Edward stayed next to me when the slow song ended, but he wasn't one to shimmy goofily and do the robot or gangnam style. He watched and snickered as I did exactly that. He took my hand, held it above my head and spun me in and out, and added a weird beauty to my flailing. I was one hundred percent sure that vampirism was not for me, but thoughts of whether my dancing skills would magically improve if I drank blood did come to mind. When the next slow number came, I was ready to be impressed by Edward's attempt to do anything more than sway in a small circle dully like the other couples, but then I heard the question I'd least expected to hear my lifetime.

"Mind if I cut in?"

Edward's arms stiffened. "Yes."

Maybe Edward wouldn't have been so rigid if a smirk hadn't spread my lips when my eyes took in Jacob in the similar number to Emmett's—except instead of dress pants I noted that they were simply dark wash jeans. His hair was combed back deliberately, painfully deliberately. Before tonight he might hadn't have brushed his hair in years. The cozy and carefree style that he usually wore was leagues away. He cleaned up pretty good.

"Jake, what's the occasion?" I teased.

"I heard there was a school dance."

"We're busy," Edward said coldly.

"Edward, you can spare one dance," I told him.

Edward released me. "One." He stepped back and gave us room. In one fell swoop, Jacob had transformed the dashing Edward into a wallflower. It was a twist that I'm sure neither Edward nor I could've predicted. Alice too seemed perplexed. She rubbed her eyes like she was in a cartoon.

Jacob held up his hands and he stared at my waist. It was like someone had replaced his arms with sticks and he couldn't figure out what to do with them. Granting him mercy, I guided is hands to my back and swung my hands around his neck. I initiated the swaying. Bella Swan, leading man. Who knew?

"Jake, what are you doing here?"

"I wanted to see how Buffy was handling Spike."

I quirked an eyebrow and frowned.

He rolled his and smiled, his face flushing. "I have an older sister. She watched that stuff. I had to watch it to when my parents went out."

My expression sobered. "You don't talk about your mom much."

Jacob's smile shrunk. He laughed uncomfortably. "No. I don't. I don't remember much about her so there's not a lot to talk about."

We stopped swaying. It was because of me. My shoulders were stone, followed by my back, and my feet nailed into the floor. Jacob removed his hands. Without the weight and heat of his palms, my skin cooled and my heart sank. He must have seen my lip tremble. The gym was dim except for a few rolling multi-coloured lights, but he must have seen. He took my hand. He hadn't asked about the scar there and I had never mentioned it, but somehow that was the hand he closed between his.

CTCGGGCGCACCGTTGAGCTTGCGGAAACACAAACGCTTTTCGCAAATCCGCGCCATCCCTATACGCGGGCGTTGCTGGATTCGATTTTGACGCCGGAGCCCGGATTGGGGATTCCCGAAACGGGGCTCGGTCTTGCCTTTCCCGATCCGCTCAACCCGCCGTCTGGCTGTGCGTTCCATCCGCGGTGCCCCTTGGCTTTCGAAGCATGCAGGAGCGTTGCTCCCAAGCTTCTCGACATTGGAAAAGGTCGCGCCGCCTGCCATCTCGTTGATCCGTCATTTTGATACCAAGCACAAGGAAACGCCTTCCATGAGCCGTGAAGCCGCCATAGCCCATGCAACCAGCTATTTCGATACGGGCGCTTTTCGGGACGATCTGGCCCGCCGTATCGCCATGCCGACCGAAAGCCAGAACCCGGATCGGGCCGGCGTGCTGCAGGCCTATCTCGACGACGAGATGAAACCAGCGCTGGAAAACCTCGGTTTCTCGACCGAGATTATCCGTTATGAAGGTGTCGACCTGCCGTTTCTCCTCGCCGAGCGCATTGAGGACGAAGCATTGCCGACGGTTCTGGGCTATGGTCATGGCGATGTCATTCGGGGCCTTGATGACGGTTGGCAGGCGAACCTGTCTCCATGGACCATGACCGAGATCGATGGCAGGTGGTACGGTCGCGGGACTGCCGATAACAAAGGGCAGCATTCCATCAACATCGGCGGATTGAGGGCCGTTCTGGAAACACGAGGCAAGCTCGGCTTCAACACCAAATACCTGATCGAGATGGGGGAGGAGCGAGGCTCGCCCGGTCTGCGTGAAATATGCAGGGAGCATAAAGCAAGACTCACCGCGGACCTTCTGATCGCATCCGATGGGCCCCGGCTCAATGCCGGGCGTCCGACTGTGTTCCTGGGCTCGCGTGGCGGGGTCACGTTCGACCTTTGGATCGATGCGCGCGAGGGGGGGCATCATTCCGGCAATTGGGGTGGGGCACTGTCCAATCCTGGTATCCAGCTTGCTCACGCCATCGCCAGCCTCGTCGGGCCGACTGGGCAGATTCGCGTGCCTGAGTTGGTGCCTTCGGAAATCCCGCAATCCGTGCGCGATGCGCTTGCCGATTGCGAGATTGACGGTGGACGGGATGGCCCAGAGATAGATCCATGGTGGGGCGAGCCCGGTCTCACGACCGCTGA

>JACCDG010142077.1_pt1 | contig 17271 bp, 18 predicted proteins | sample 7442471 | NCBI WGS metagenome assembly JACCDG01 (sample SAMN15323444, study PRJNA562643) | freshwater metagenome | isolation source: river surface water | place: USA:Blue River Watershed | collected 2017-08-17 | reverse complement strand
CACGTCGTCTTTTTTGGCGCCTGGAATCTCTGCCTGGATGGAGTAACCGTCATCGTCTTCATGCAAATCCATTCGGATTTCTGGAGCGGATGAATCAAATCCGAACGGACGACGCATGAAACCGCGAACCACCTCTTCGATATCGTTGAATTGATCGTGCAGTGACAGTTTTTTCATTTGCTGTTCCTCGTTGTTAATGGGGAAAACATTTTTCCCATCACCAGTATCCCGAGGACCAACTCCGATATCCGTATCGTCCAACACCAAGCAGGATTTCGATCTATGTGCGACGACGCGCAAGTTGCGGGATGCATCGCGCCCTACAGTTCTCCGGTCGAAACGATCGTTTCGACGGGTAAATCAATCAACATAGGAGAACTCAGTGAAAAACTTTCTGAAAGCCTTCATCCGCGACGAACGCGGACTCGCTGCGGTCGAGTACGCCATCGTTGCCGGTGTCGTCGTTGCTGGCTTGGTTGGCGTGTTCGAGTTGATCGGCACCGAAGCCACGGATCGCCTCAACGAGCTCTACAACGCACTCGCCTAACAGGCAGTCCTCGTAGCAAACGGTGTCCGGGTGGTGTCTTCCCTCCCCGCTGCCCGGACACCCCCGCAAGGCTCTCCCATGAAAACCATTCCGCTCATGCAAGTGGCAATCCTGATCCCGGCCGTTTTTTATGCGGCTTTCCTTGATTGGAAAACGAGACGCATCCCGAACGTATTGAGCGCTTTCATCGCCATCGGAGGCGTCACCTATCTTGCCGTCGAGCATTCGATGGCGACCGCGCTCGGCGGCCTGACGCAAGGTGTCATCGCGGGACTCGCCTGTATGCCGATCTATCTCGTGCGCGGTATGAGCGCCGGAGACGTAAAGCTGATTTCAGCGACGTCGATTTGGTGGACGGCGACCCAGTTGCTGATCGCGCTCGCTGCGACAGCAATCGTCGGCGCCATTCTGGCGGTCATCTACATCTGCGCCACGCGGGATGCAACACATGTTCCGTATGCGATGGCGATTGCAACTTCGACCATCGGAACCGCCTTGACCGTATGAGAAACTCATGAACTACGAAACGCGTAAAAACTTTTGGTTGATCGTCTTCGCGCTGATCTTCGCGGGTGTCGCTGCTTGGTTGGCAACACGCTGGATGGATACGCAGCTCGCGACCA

"Shit, I'm sorry, Bella. I didn't mean to…" His hand tightened around mine. "I lost my mom when I was a kid. That's all. You knew your mom. Forget what I said."

To hide my face I placed his hands on my back again and I leaned my forehead on his shoulder and started to sway. Edward was probably listening, but at least this way no one human would notice. Edward already knew my pain, but having Angie or anyone else with a shred of sympathy see me almost crying at a dance would be mortifying. I wanted them to believe I was closer to being better than being in mourning. It needed to be a quiet, unnoticed thing if I was ever going to have more good days than bad.

"I don't know if I knew her," I confessed. The voices on all sides of us must have made it difficult to listen, but I knew Jacob would hear me. "When I moved in with my dad, I was mad at her. I hadn't forgiven her yet. We were apart and I hadn't seen her…it was the longest time we'd been apart. I guess it's the second longest now."

Jacob stopped swaying and his hands held me firm. For a moment he lost his nervousness and wrapped his arms around me. His energy was bright and his warmth seeped through my skin. He was like a nightlight or a firefly in the dark. I wanted to keep him in my life. But I wasn't sure if that was what was best for him. Mom had been far from me, but simply by being my mom she'd been targeted. Was James the only vampire who would ever threaten me because of Edward? Dad had taken me back without even thinking about it. He wanted me. Jacob wanted me. I wanted them. But I wasn't sure it was safe. The doctors had warned Dad that he couldn't afford another accident this year, not after James broke into our home and gave Dad his first concussion since his high school football days.

And there was that other thing too. The explanation for it all. Even though half-truths were exhausting, I told the police and Dad a story about how James had actually been a former boyfriend of Mom's and he'd kidnapped her and told me to come meet them or he'd hurt her. I told them that he threatened her and said everything would be fine if I didn't let anyone know why I was leaving and I met with him alone. A lot of that was true—although I almost vomited in my mouth even saying that James might have a relationship with my mom, even a fictionalized one week fling. But it was easy to describe him as an obsessive stalker who didn't take the hint to fuck off. With the police focused on finding James, who Jasper and Edward had burned into nothingness, the Cullens were safe. Dad never yelled at me, but he did give me a long-winded reminder to always, always tell him when I needed help. And to never lie to him again. It hurt to promise never to lie knowing I surely would and already was. It hurt deeper when Jacob asked me to tell him the real story and I pretended to not knowing what he was talking about.

I opened my eyes and through the maze of twirling bodies I found Edward. He was glaring at Jacob. When he met my eyes his glare melted. He didn't smile.

I pushed away from Jacob and out of habit tried to brush my hair back uselessly. My nail caught on a curl and tugged it loose. Jacob cleared his throat and re-measured the distance between us.